by ISR Guest Author
Although it shouldn’t be the all-consuming focus of my job, placing our graduating students in American universities has become my sole responsibility as Counselor at an “International” school in Egypt. Our board of directors and the director himself think that’s how it should be and how it is for me in my position here as Counselor.
I worry about theses kids. Grades are mostly based on family clout. Administration even goes so far as to pressure teachers into changing test and assignment due-dates if study time might conflict with attendance at a school sporting event or a major weekend party.
There are some bright, hard-working students here with the qualifications to get into any university. But there’s a problem: From what I’m starting to realize, a good percentage of our previous graduates placed in U.S. universities failed out in the first semester. This high attrition rate sent up major red flags, making admissions Counselors hesitant to continue accepting our students. I do now know why I’m having such difficulty placing even the very best of our students.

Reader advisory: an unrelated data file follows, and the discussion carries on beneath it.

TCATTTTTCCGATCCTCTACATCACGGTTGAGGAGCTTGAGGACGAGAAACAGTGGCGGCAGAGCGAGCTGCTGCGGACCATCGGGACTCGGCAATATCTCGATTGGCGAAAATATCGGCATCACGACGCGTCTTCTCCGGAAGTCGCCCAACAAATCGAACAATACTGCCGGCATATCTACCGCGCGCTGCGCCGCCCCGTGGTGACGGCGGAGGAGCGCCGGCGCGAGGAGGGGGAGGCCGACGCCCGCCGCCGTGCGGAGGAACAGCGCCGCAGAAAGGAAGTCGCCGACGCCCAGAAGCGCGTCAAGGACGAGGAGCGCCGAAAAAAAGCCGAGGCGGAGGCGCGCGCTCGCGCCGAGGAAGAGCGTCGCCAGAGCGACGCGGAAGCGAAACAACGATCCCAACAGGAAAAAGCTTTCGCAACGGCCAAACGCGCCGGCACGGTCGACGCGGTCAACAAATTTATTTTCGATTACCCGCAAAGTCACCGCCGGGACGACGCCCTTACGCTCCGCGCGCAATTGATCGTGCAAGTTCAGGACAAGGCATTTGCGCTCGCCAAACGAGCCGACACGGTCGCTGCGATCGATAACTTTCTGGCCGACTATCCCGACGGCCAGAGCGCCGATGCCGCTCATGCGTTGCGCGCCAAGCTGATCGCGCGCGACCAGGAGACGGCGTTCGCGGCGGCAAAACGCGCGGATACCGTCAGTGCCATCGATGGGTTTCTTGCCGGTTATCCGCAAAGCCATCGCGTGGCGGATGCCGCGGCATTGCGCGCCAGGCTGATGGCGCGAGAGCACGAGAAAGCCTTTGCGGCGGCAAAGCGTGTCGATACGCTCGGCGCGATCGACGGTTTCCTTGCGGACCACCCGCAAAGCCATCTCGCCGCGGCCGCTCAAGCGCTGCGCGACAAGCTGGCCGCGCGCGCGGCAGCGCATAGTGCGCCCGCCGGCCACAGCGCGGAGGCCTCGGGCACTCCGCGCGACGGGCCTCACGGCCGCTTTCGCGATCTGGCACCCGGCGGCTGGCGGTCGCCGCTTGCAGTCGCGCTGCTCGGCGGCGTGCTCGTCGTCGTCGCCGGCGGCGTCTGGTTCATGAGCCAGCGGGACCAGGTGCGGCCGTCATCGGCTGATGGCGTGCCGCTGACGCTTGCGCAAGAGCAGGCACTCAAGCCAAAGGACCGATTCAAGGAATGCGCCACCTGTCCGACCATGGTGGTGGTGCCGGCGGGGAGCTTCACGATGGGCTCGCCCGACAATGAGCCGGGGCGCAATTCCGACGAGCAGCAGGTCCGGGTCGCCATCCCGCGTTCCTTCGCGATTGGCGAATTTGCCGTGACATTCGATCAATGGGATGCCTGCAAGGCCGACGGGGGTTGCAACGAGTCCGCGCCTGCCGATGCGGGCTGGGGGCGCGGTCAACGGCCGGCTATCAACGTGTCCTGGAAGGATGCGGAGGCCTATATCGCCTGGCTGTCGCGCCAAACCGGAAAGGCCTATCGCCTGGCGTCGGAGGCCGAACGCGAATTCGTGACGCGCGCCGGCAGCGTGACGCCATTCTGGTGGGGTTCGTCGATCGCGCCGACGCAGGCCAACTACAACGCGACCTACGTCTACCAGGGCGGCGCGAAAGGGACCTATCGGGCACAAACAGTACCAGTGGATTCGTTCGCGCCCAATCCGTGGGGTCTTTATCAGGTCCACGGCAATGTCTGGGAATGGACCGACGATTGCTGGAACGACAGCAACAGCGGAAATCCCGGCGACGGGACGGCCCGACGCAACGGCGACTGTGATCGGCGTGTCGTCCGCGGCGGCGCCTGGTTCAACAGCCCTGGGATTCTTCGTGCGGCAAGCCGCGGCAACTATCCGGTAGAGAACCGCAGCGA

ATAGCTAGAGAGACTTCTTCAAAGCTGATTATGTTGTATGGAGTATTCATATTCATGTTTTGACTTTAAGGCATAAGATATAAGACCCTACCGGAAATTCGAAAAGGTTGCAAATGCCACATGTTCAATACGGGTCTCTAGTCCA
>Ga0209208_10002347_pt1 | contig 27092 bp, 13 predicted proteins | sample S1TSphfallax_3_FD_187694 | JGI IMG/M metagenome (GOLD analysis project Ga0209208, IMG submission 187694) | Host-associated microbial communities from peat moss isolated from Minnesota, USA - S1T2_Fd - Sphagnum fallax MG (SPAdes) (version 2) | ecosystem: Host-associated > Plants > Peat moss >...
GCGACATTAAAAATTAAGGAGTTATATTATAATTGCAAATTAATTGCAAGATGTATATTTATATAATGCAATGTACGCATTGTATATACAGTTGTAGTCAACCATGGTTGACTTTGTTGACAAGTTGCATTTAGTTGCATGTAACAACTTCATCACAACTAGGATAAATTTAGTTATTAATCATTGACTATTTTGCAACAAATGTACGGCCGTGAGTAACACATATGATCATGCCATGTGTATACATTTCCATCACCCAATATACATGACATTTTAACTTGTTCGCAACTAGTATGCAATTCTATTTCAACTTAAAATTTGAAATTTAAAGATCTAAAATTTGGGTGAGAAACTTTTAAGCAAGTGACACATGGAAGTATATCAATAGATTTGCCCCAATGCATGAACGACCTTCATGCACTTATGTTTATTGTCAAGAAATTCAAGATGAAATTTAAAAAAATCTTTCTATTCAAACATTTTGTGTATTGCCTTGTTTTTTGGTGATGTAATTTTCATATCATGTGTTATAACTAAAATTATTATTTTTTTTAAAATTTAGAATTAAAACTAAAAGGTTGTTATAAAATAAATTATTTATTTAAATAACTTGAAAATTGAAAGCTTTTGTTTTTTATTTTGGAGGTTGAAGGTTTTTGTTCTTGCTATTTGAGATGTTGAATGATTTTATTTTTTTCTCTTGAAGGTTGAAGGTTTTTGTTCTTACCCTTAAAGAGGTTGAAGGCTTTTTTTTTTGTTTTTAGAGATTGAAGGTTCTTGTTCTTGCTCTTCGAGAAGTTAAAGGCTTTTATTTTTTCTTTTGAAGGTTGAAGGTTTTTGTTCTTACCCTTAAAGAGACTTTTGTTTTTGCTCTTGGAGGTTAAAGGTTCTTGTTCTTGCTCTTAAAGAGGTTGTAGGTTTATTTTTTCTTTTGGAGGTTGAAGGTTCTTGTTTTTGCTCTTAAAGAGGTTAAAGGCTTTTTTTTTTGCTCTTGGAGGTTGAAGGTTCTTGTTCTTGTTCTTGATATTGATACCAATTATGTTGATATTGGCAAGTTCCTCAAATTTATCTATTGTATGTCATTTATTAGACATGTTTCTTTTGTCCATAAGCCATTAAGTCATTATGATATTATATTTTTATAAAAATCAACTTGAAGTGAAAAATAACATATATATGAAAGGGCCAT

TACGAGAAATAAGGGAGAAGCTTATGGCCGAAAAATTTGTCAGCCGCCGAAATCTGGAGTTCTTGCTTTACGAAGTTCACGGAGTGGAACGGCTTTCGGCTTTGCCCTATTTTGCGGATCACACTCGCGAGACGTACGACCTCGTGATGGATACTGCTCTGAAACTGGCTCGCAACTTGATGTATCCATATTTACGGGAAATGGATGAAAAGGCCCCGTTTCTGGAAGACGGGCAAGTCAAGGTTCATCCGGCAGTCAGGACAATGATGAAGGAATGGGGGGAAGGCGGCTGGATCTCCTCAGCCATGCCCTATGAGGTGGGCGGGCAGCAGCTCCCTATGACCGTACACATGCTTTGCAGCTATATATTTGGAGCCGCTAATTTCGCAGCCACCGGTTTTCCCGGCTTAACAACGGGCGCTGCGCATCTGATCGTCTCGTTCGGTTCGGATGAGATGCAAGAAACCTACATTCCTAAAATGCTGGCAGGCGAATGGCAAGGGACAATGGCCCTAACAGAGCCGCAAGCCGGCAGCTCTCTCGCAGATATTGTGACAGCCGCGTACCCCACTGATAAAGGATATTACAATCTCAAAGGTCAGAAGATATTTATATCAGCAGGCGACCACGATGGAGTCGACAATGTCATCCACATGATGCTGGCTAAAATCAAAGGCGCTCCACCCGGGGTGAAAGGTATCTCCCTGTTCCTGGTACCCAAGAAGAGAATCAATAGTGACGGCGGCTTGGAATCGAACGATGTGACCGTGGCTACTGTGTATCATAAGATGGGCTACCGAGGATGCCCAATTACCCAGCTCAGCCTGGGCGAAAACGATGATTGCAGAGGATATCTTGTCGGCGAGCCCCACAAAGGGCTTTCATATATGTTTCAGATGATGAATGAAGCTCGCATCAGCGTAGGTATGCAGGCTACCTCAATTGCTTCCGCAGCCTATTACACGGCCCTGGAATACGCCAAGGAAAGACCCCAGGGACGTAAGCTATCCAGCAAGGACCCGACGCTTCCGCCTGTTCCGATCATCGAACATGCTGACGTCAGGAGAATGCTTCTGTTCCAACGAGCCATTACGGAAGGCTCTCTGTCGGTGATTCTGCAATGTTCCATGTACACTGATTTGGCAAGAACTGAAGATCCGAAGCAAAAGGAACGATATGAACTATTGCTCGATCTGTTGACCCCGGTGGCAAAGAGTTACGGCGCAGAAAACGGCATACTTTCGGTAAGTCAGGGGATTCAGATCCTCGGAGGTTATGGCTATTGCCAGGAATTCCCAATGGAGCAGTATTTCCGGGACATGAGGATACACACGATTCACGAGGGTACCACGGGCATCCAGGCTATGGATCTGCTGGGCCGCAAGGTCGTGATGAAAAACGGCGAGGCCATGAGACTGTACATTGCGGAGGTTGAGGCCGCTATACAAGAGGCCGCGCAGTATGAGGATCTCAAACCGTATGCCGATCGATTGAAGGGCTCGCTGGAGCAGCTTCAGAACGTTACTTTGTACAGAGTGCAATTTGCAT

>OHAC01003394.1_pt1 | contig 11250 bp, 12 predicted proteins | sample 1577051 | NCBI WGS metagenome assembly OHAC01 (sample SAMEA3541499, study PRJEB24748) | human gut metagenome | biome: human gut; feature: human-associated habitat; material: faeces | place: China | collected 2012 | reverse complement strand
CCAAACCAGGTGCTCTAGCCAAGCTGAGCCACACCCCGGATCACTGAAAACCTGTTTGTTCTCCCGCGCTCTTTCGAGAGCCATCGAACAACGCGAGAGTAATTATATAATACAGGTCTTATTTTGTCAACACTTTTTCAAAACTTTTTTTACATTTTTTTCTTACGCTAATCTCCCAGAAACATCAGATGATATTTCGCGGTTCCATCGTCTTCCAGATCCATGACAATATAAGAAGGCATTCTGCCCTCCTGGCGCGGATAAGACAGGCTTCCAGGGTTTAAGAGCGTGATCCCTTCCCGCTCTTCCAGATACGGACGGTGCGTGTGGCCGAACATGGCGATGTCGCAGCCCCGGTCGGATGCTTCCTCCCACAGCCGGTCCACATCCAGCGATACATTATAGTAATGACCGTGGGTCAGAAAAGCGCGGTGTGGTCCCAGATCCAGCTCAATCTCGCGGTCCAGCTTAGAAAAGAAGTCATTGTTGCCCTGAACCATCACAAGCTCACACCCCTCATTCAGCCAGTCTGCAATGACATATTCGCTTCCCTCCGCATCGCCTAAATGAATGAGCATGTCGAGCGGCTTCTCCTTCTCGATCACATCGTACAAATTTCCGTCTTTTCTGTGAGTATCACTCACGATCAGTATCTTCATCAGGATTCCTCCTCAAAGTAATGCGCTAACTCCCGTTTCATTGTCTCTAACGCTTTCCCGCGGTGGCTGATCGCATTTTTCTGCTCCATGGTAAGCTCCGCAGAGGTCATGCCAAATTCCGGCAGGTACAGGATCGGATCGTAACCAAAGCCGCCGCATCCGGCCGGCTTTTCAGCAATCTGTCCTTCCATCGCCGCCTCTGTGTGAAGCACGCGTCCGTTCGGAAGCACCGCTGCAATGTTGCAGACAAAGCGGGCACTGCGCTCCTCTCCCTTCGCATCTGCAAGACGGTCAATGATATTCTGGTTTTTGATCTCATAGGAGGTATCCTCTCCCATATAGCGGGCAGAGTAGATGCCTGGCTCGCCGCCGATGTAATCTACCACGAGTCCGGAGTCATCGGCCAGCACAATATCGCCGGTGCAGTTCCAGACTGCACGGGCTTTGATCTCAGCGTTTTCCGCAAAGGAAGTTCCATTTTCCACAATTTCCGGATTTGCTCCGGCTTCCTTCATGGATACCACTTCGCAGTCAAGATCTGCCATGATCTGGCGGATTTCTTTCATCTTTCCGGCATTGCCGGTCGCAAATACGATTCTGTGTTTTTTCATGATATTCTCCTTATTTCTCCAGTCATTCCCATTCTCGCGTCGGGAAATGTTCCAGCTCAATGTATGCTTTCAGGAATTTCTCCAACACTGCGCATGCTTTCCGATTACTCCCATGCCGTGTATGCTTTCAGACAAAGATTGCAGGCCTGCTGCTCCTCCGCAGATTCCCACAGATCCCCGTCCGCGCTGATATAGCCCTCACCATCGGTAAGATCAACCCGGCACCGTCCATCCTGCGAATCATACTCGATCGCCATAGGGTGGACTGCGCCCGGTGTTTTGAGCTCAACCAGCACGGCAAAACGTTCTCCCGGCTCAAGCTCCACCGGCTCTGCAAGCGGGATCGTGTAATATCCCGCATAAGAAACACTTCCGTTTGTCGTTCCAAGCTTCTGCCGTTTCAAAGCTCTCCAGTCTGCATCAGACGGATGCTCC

Additionally, the director, parents and students all think it’s my duty to rewrite entrance essays and fill out entire applications. As a result of this country-club style education, a number of our graduating students lack even the basic English skills to complete an application.
No doubt I’ll be fired at the end of the school year. At least that’s what I think is coming. I’ll be the scapegoat. After all, these kids have the ‘best grades money can buy.’
How prepared are YOUR students for American Universities? Anyone else in the same situation?
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